That took epidemiology to identify and pig models to determine a biologically-plausible mechanism by which it manifests before a variety of responses/interventions could be piloted. And both of those were identified and measured risk factors before the relationship was identified.

              So yeah, it took a whilefor researchers to go through the obvious ones before individually benign factors were compared together on a macro scale to find an association.

              The problem is that CR’s list of things that his hippie friends were concerned about that have not and will never be associated with an actual hazard is impossible to collate due to the illogical nature of confirmation bias and our inability to foresee the future.

              • weka

                Sure, complexity, but I also think it’s because once you go down this track it’s harder to hang on to the reductionist world view. And that presents other problems, like how to deal with individual reactions to chemicals.

                • McFlock

                  I’m not particularly surprised at that.

                  • weka

                    surprised at what?

                    • McFlock

                      That some commenters here would believe that a research direction his put off because any resulting data might actually raise further research problems and challenge the scientist’s reductio-whosie-whatsits to a comparable degree as the basic volume of data and methodological complexity required to explore a research question. After all, scientists are terrified of learning anything new.

                      I mean, even a couple of decades ago the technology might not have existed to even examine the possible low-incidence interactions between an assortment of random chemicals to create an unknown health effect in a large, international population for a study that involves global collaboration of researchers in a timely and not-space-program-expensive manner. But no, I’m not surprised that some commenters here would feel that a significant factor in preventing this research in the 1980s or 90s would simply be the hesitancy of a scientist to have their “reductionist world view” challenged.

                    • weka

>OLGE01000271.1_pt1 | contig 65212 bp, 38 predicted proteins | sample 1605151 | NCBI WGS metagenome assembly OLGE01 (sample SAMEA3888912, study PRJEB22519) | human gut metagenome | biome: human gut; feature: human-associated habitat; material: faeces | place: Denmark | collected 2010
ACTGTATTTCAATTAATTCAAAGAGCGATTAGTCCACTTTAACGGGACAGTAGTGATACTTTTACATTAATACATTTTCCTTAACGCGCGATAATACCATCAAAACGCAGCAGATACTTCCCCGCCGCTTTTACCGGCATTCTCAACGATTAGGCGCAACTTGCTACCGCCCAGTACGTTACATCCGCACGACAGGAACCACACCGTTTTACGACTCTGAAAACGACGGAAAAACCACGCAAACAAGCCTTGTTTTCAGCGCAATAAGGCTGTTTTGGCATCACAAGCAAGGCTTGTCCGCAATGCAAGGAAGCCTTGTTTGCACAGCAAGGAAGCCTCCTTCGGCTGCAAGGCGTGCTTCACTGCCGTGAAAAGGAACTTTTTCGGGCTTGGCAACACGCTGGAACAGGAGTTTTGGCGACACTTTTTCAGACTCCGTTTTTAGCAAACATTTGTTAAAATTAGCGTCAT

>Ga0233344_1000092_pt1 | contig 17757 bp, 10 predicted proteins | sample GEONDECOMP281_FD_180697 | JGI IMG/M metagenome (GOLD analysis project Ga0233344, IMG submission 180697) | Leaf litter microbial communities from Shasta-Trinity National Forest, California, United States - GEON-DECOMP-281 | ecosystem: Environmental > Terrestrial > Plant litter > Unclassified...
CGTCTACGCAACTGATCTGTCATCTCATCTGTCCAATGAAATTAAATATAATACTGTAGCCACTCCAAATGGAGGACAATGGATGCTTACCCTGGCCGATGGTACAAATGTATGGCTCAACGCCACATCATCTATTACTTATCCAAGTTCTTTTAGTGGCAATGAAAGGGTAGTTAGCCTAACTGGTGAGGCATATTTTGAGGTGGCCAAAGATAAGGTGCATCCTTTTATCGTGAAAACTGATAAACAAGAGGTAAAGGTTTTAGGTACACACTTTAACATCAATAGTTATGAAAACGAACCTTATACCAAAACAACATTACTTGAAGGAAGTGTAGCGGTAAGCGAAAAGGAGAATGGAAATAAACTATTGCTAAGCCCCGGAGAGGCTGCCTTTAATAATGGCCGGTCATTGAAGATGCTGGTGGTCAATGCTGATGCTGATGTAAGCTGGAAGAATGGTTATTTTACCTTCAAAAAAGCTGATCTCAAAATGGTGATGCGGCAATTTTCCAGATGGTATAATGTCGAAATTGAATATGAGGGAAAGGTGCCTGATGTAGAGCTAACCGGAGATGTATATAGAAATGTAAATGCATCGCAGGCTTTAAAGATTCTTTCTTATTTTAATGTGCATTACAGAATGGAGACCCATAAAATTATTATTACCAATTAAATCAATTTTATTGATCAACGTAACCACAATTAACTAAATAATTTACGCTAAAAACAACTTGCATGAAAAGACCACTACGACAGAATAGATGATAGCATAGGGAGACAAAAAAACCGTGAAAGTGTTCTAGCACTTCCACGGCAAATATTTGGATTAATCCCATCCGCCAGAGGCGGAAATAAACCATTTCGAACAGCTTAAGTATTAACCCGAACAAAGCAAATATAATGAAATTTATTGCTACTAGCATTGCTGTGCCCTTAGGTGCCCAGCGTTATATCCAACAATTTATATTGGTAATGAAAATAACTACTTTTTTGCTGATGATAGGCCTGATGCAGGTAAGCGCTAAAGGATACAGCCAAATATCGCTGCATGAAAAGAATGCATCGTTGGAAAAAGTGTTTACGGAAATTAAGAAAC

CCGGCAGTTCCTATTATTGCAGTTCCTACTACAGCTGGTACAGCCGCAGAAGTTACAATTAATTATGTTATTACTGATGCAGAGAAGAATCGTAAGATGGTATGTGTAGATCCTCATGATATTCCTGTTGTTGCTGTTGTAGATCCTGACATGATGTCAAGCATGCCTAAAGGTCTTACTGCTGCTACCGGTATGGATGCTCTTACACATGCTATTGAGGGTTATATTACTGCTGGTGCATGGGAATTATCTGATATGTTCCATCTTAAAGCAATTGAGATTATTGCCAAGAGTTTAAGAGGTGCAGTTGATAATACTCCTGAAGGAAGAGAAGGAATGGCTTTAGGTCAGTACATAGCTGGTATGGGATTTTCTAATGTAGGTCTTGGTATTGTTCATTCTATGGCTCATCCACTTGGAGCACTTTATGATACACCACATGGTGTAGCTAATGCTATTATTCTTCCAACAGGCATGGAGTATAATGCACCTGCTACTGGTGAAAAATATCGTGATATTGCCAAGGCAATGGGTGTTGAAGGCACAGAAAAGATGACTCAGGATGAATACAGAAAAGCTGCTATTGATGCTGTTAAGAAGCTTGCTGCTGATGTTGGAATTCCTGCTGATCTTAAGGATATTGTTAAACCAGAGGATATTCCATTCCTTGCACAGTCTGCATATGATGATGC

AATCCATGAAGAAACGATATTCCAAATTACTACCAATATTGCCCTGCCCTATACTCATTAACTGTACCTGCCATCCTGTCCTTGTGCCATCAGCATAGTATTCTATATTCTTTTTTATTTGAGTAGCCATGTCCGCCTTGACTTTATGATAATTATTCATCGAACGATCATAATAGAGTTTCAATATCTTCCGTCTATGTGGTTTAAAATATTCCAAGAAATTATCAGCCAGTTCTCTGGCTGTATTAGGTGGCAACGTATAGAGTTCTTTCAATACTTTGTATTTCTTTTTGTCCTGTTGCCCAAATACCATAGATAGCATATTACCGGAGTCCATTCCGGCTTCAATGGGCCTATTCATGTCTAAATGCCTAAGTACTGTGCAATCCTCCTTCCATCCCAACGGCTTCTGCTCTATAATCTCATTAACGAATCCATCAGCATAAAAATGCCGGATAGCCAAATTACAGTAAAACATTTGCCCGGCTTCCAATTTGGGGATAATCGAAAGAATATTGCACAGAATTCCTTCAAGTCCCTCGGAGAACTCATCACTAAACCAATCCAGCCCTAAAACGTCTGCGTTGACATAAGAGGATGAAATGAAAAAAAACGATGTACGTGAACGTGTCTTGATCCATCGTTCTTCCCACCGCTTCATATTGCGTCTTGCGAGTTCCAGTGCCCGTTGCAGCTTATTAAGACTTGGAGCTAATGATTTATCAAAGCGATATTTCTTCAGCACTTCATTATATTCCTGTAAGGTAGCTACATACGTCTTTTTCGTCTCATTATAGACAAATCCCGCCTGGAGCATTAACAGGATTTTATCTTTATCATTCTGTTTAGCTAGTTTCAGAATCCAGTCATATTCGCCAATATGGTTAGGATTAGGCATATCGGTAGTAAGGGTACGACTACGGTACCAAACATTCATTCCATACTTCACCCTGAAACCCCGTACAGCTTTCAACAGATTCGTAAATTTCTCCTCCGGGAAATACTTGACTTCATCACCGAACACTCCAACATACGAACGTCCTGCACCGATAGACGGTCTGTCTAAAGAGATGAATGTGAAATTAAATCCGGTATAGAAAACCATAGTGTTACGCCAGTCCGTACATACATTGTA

Fuck off McFLock. I’m not even going to bother reading that properly. I’m not ‘some commenters’, I’m one commenter. If you can’t address the points in the actual comments I make and feel a need to make generic statements about unspecified arguments that just feeds the impression that your ideology is blinding you here.

                      “After all, scientists are terrified of learning anything new.”

                      Fuck off again. I’m guessing that you actually have no idea what I meant by my comment and instead of engaging meaningfully and asking, you just kept on with the prejudicial diatribes.

                    • McFlock

                      So you won’t read it properly, then claim I never addressed the point.

                      Allow me to expand on some of the points you couldn’t be bothered reading:

                      Sometimes shit doesn’t get looked at because the technology doesn’t exist to look at it and there is more low-hanging fruit to look at. But nah, you leap at the idea that it’s because scientists don’t want to change their world view. When in fact robustly demonstrating something that requires a revolutionary change in understanding would actually make a scientist’s career – look at the holographic universe theory, or gastric ulcers being caused by bacteria.

                      So nah, I couldn’t then and can’t now be bothered getting into a debate about “reductionist world views”.

      • Adele 18.1.3

        Kia ora McFlock

        I am anti the arrogance of science. However, I have just attended a science symposium and I thought eureka.

        What was so enlightening about this particular convention was an acceptance of a Science – Maatauranga Maaori collaboration.

        Maatauranga Maaori is Maaori knowledge and Maaori science

        In other words, Science in NZ is acknowledging that an alternative view of existence is valid.

        Its an impressive development scientifically, and bi-culturally.

        • McFlock

          I’d be interested if there was a link to the proceedings.

          Don’t let my bickering with CR mislead you – even within the “mainstream” there can be a bit of snickering between the quantitative and qualitative crowds, or even the population vs case analysis crowds, but each of us would be significanty less without the others.

          Except chemistry majors. They’re basically the polytech cookery students of the sciences 😛

        • Psycho Milt

          I am anti the arrogance of science.

          For my part, I’m anti the arrogance of culturally-based evidence-free assertions, but we all have our biases.

          • Adele

            Kia ora Psycho

            ” For my part, I am anti the arrogance of culturally-based evidence-free assertions, but we all have our biases.”

            Well, stop reading your own posts then.

    • Colonial Rawshark 18.2

      Gawd all you Scientism types are struggling. Ah well, seems like my new age hippy friends were right about the dangers of this environmental chemical cocktail shit 20 years ago. Smart people.

      • Lanthanide 18.2.1

        A stopped clock is right twice a day.

        • weka


          • Colonial Rawshark

            And these are the self proclaimed rational scientific intellectual analytical thinkers amongst us.

          • Lanthanide